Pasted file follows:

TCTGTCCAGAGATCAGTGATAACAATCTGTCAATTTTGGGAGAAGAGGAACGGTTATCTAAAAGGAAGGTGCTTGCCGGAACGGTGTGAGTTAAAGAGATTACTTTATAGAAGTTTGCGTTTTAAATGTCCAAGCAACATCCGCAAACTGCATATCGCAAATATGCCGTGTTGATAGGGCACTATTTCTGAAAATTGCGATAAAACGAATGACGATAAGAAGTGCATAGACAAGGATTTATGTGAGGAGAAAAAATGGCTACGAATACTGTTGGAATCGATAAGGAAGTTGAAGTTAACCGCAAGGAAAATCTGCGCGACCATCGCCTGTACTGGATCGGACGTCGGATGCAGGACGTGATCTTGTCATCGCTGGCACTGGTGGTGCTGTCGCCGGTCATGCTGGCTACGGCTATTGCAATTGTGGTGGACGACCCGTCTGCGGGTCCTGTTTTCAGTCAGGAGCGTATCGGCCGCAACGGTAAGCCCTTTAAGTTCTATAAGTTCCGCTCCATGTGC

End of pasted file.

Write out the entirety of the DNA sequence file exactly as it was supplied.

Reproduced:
TCTGTCCAGAGATCAGTGATAACAATCTGTCAATTTTGGGAGAAGAGGAACGGTTATCTAAAAGGAAGGTGCTTGCCGGAACGGTGTGAGTTAAAGAGATTACTTTATAGAAGTTTGCGTTTTAAATGTCCAAGCAACATCCGCAAACTGCATATCGCAAATATGCCGTGTTGATAGGGCACTATTTCTGAAAATTGCGATAAAACGAATGACGATAAGAAGTGCATAGACAAGGATTTATGTGAGGAGAAAAAATGGCTACGAATACTGTTGGAATCGATAAGGAAGTTGAAGTTAACCGCAAGGAAAATCTGCGCGACCATCGCCTGTACTGGATCGGACGTCGGATGCAGGACGTGATCTTGTCATCGCTGGCACTGGTGGTGCTGTCGCCGGTCATGCTGGCTACGGCTATTGCAATTGTGGTGGACGACCCGTCTGCGGGTCCTGTTTTCAGTCAGGAGCGTATCGGCCGCAACGGTAAGCCCTTTAAGTTCTATAAGTTCCGCTCCATGTGC